Comments

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This is some hard-hitting journalism.

My favorite part was the careful analysis of Metro's budget to see if repairs are actually a priority.

by Michael Hamilton on Jun 22, 2012 10:00 am • linkreport

It seems like a top priority for everyone but Metro.

by Scoot on Jun 22, 2012 10:02 am • linkreport

Wish we could shut whole lines down for 6-9 months at a time and get these major repairs done. Obviously, that wouldn't be popular, but metro is a ticking time bomb. In 20 years, the system will be outdated and over capacity. Now is the time (in the next 5 years) to make all repairs so that the 10 years after that can be focused on expanding the network.

by MJ on Jun 22, 2012 10:10 am • linkreport

What part of Metro's budget is giving up $1 million to build a memorial park to the Red Line casualties? I'd rather they spend it on system maintenance.

by ksu499 on Jun 22, 2012 10:36 am • linkreport

I would be surprised if the money for the park came from Metro's budget -- Metro's compact language explicitly forbids Metro from operating anything other than for a transit purpose. Metro has danced this dance at Takoma and other places and anything to do with a park has always been verboten.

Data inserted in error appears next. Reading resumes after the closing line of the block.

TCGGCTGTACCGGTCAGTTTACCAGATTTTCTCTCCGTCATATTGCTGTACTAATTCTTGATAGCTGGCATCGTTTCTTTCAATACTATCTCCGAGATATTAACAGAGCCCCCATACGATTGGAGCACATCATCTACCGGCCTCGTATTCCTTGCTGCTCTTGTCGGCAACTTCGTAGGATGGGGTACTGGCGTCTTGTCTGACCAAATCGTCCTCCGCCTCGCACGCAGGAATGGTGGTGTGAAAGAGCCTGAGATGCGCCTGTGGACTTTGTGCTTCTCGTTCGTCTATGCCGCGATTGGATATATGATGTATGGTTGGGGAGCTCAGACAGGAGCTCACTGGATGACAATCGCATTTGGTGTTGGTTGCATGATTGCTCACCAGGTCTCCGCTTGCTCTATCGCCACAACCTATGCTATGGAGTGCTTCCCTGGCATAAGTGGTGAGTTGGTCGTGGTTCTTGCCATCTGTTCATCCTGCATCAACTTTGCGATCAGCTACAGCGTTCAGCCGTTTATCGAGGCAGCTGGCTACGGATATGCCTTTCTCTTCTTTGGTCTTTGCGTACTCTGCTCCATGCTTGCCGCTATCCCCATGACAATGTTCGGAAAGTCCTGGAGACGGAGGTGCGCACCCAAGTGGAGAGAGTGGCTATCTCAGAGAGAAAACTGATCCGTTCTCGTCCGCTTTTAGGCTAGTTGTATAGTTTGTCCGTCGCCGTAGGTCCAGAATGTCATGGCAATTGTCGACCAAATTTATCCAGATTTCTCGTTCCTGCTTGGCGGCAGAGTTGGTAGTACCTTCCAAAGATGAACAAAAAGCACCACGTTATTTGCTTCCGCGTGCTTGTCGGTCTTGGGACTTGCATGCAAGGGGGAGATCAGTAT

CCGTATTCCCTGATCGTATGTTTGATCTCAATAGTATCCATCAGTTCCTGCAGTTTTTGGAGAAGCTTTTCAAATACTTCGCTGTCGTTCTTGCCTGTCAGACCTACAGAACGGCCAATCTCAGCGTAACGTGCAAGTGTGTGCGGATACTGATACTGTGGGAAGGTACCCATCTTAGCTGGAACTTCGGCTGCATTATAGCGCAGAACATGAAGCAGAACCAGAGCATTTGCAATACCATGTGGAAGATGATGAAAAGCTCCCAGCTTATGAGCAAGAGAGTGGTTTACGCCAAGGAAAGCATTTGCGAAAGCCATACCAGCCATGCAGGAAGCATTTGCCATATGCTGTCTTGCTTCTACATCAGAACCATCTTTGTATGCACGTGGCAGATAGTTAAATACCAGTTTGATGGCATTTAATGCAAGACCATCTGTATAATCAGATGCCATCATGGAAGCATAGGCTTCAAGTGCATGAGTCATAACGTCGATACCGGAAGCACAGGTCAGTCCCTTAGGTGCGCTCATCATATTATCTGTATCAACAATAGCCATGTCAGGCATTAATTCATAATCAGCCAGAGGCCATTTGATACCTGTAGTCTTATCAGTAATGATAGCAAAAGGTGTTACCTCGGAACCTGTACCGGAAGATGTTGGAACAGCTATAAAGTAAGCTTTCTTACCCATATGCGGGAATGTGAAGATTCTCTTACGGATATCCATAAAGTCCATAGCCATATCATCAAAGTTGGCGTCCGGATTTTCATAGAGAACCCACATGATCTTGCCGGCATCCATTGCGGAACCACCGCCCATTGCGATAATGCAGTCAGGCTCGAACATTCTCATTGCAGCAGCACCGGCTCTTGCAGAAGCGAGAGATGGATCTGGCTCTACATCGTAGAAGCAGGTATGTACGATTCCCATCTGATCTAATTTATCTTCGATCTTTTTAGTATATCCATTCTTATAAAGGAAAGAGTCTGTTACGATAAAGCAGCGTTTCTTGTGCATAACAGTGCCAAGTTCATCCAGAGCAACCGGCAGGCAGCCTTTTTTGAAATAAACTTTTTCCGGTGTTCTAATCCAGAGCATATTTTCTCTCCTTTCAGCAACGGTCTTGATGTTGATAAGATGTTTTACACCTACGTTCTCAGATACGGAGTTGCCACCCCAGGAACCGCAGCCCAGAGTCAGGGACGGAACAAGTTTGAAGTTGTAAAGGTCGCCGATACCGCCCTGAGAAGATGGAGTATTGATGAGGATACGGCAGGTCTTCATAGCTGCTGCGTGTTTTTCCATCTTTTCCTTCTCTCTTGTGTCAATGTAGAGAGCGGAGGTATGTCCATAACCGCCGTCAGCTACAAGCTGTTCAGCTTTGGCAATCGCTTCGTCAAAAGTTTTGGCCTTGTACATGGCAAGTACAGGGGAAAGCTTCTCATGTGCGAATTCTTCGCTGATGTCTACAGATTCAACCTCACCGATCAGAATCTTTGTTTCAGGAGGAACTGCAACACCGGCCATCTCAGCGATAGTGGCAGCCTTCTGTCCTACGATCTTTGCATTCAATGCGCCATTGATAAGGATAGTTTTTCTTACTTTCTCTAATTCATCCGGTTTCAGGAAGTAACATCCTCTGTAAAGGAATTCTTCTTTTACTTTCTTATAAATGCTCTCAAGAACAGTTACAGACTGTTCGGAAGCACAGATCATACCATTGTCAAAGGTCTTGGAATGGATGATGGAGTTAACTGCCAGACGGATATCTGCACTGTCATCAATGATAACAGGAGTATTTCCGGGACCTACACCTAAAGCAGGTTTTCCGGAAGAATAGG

by jnb on Jun 22, 2012 10:48 am • linkreport

David,

Why do you think it is that successive WMATA heads, including guys who seem to "get it" and are talented administrative and transit professionals, have all been unable "to reform the insular culture" and "show the public that it is managing repair funds effectively."

The only answer I can come up with is that they have all been afraid that greater transparency will reveal just how rotten everything is in the state of Metro - that Metro is not now, nor has it in a long time (if ever), been effectively managing much of anything. If you know that your entire organization is massively dysfunctional but also extremely resistant to change, how apt are you going to be to reveal that to the world?

by Dizzy on Jun 22, 2012 11:03 am • linkreport